• Anees, A*; Salapa, HE; Thibault, PA; Hutchinson, C; Hammond, AS; Levin, MC. (2021). Knockdown of heterogeneous nuclear ribonucleoprotein A1 results in neurite damage, altered stress granule biology and cellular toxicity in differentiated neuronal cells. eNeuro. 8(6): 0350-21.

  • Clarke, JP*; Thibault, PA; Salapa, HE; Kim, DE*; Hutchinson, C; Levin, MC. (2021). Multiple sclerosis associated hnRNP A1 mutations alter hnRNP A1 dynamics and influence stress granule formation. International Journal of Molecular Sciences. 22(6): 2909.

  • Saini, A; Cochran, C; Zucker-Levin, A; Donkers, SJ; Kumar, P*; Knox, KB; MacPherson, J; Salapa, HE*; Levin, MC. (2021). A tripartite knowledge translation program: innovative patient-centered approach to clinical research participation for individuals with multiple sclerosis. Multiple Sclerosis International. 2021: 7.

  • Kahovec, C; Saini, A; Levin, MC. (2021). Diagnostic Dilemma: An atypical case of astrocytoma in a patient with relapsing remitting multiple sclerosis. Neurology International. 13(2): 240-251.

  • Saini, A; Zucker-Levin, A; McMillan, B*; Kumar, P*; Donkers, SJ; Levin, MC. (2021). A descriptive correlational study to evaluate three measures of assessing upper extremity function in individuals with multiple sclerosis. Multiple Sclerosis International. 2021: 8.

  • Clarke, JP*; Salapa, HE; Thibault, PA; Levin, MC. (2021). A comprehensive analysis of the role of hnRNP A1 function and dysfunction in the pathogenesis of neurodegenerative disease. Frontiers in Molecular Biosciences. 8: 659610.

  • Thibault, PA; Ganesan, R; Kalyaanamoorthy, S; Clarke, JPW*; Salapa, HE; Levin, MC. (2021). hnRNP A/B proteins: an encyclopedic assessment of their roles in homeostasis and disease. Biology. 10(8): 712.

  • Li, M*; Hamilton, R*; Salapa, HE; Levin, MC. (2021). Proinflammatory cytokines and autoantibodies induced ysfunctional RNA binding protein biology in mouse primary cortical neurons. Brain Sciences. 11: 1282.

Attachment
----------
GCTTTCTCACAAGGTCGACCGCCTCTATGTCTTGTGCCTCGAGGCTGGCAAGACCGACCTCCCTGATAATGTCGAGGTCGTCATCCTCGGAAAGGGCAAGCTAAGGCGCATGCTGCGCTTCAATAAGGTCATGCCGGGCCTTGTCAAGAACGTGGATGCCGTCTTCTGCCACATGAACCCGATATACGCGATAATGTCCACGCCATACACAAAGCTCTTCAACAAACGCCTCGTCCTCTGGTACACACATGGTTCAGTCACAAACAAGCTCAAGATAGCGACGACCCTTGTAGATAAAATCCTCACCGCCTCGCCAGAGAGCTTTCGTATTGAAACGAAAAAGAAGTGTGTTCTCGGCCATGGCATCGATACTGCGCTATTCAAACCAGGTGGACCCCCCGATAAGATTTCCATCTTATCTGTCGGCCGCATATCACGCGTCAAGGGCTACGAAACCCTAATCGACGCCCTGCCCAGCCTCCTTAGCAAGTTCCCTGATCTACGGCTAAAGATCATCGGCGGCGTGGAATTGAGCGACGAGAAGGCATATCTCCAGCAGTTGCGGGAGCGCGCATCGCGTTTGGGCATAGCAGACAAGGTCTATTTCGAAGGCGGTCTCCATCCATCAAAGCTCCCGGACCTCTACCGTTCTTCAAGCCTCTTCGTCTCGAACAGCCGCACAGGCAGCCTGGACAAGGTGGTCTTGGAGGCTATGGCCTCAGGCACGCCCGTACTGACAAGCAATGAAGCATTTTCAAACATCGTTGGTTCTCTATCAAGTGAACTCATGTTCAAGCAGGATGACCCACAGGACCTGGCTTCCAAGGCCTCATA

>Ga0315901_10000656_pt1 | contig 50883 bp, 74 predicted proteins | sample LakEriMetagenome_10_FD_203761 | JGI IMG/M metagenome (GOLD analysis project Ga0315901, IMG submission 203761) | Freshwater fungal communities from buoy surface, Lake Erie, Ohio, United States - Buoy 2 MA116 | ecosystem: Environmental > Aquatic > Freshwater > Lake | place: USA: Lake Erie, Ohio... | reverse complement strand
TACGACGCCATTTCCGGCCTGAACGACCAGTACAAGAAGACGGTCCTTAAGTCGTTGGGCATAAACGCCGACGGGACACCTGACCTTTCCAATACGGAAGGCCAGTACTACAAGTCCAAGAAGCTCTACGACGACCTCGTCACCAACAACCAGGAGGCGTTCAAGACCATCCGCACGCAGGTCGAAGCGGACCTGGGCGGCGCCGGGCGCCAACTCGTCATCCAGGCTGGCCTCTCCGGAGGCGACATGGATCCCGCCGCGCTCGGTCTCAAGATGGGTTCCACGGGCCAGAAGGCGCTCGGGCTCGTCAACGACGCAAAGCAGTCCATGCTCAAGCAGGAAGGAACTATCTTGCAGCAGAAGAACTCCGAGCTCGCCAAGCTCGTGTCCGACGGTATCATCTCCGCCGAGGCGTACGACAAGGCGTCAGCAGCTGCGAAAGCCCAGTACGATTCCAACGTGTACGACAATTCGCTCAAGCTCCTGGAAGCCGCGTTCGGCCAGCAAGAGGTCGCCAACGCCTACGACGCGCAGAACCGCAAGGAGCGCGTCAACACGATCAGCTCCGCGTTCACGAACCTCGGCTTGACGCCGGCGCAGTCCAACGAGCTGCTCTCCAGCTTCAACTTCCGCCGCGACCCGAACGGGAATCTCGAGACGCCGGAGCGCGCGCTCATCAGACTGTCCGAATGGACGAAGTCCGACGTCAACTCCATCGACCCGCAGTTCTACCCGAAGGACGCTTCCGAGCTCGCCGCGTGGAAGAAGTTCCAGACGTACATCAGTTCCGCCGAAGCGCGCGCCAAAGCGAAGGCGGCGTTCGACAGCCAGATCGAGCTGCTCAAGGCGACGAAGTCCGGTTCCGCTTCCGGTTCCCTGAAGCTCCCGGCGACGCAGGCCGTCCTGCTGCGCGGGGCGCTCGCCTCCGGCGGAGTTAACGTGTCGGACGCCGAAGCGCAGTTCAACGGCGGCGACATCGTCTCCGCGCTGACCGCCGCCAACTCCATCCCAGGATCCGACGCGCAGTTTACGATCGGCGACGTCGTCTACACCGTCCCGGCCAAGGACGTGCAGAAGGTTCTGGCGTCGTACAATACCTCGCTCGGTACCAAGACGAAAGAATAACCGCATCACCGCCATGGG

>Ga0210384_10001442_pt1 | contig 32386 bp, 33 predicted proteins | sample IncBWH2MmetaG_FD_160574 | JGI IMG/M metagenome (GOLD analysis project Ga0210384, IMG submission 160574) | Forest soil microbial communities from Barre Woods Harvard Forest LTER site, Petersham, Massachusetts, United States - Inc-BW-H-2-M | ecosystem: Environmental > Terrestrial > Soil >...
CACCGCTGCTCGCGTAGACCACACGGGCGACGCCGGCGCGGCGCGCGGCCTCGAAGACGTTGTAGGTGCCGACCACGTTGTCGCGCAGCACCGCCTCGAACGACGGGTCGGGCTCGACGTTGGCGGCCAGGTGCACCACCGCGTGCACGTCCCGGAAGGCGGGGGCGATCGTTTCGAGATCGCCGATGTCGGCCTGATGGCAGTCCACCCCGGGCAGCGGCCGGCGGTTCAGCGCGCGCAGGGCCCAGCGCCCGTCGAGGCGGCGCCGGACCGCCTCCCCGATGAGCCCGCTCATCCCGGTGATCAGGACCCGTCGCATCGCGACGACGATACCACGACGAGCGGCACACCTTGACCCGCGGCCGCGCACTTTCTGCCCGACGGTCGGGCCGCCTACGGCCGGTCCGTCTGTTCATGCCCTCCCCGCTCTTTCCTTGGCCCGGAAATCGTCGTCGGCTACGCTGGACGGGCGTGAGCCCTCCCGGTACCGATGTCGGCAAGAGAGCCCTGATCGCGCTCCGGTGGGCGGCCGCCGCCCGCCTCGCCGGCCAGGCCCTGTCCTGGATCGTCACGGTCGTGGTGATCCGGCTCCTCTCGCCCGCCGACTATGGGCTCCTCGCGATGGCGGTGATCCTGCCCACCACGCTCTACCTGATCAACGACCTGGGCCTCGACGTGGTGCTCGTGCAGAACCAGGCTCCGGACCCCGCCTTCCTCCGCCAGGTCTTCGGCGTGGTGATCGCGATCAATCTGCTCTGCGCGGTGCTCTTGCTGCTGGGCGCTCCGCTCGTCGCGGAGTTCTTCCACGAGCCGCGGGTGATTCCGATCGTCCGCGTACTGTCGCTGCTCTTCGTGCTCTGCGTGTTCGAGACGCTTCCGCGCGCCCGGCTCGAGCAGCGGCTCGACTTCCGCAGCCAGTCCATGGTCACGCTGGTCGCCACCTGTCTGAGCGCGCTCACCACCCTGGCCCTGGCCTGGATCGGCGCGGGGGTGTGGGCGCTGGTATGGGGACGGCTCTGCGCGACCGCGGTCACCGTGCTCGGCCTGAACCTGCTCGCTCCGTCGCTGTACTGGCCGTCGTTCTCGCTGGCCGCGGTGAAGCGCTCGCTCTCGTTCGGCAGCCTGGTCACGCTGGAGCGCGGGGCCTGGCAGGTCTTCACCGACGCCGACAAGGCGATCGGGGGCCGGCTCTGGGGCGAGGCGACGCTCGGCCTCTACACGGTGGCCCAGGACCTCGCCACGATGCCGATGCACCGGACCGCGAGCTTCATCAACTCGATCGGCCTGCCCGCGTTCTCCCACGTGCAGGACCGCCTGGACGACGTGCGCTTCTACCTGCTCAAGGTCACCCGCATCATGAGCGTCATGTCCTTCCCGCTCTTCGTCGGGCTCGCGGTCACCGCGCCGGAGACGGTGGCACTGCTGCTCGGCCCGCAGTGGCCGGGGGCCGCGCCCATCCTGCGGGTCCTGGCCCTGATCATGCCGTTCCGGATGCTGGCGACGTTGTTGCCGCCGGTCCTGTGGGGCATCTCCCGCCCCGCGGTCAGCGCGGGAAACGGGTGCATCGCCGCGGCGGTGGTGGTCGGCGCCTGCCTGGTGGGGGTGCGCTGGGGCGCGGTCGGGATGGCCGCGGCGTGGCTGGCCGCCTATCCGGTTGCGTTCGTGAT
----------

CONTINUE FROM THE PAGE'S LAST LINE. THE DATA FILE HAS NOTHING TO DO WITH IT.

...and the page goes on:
• Salapa, HE; Hutchinson, C; Popescu, BF; Levin, MC. (2020). Neuronal RNA-binding protein dysfunction in multiple sclerosis cortex. Annals of Clinical Translational. 7(7): 1214-1224.

  • Saini, A; Bach, K*; Poliakov, I; Knox, K; Levin, MC. (2020). MRI spinal cord lesions in a cohort of multiple sclerosis patients in Saskatchewan, Canada. International Journal of MS Care. 0000: 1 - 24.

  • Libner, CD*; Salapa, HE; Levin, MC. (2020). The potential contribution of dysfunctional RNA-binding proteins to the pathogenesis of neurodegeneration in multiple sclerosis and relevant models. International Journal of Molecular Sciences. 21(13): 4571.

  • Libner, CD*; Salapa, HE; Hutchinson, C; Lee, S; Levin, MC. (2020). Cover Image - Antibodies to the RNA binding protein heterogeneous nuclear ribonucleoprotein A1 contribute to neuronal cell loss in an animal model of multiple sclerosis. Journal of Comparative Neurology. 258(10): 1704-1724.



  • Salapa HE, Lee S, Shin Y and Levin MC. Contribution of the degeneration of the neuro-axonal unit to the pathogenesis of multiple Sclerosis. Brain Sciences 7(6):69; doi:10.3390/brainsci7060069, 2017.
  • Tang J, Bailey J, Chang C, Faris R, Hong SH, Levin MC, Wang J. Effects of specialty pharmacy care on health outcomes in multiple sclerosis. American Health Drug Benefits 9(8):420-29, 2016.
  • Levin MC, Lee S, Gardner LA, Shin Y, Douglas JN, Salapa HE. Autoantibodies to heterogeneous nuclear ribonuclear protein A1 (hnRNPA1) cause altered 'ribostasis' and neurodegeneration; the legacy of HAM/TSP as a model of progressive multiple sclerosis. J Neuroimmunol 2016.[ 2016 Jul 17. pii: S0165-5728(16)30155-2. doi: 10.1016/j.jneuroim.2016.07.005.]
  • Douglas JN, Gardner LA, Salapa HE, Lalor SJ, Lee S, Segal BM, Sawchenko PE, Levin MC. Antibodies to the RNA binding protein hnRNP A1 contribute to neurodegeneration in a model of central nervous system autoimmune inflammatory disease. J Neuroinflammation 13(1)178, 2016. [2016 Jul 8;13(1):178. doi: 10.1186/s12974-016-0647-y]
  • Douglas JN, Gardner LA, Salapa HE, Levin MC. Antibodies to the RNA Binding Protein Heterogeneous Nuclear Ribonucleoprotein A1 Colocalize to Stress Granules Resulting in Altered RNA and Protein Levels in a Model of Neurodegeneration in Multiple Sclerosis. J Clin Cell Immunol 7(2):402, 2016. [DOI:10.4172/2155-9899.1000402]
  • Gardner LA, Levin, MC. Importance of Apolipoprotein A-I in Multiple Sclerosis. Front Pharmacol 2015 (doi: 10.3389/fphar.2015.00278)
  • Lee S, Levin MC. Novel somatic single nucleotide variants within the RNA binding protein hnRNP A1 in multiple sclerosis patients. F1000Research, http://f1000r.es/4dh, 2014. (Editor’s featured article)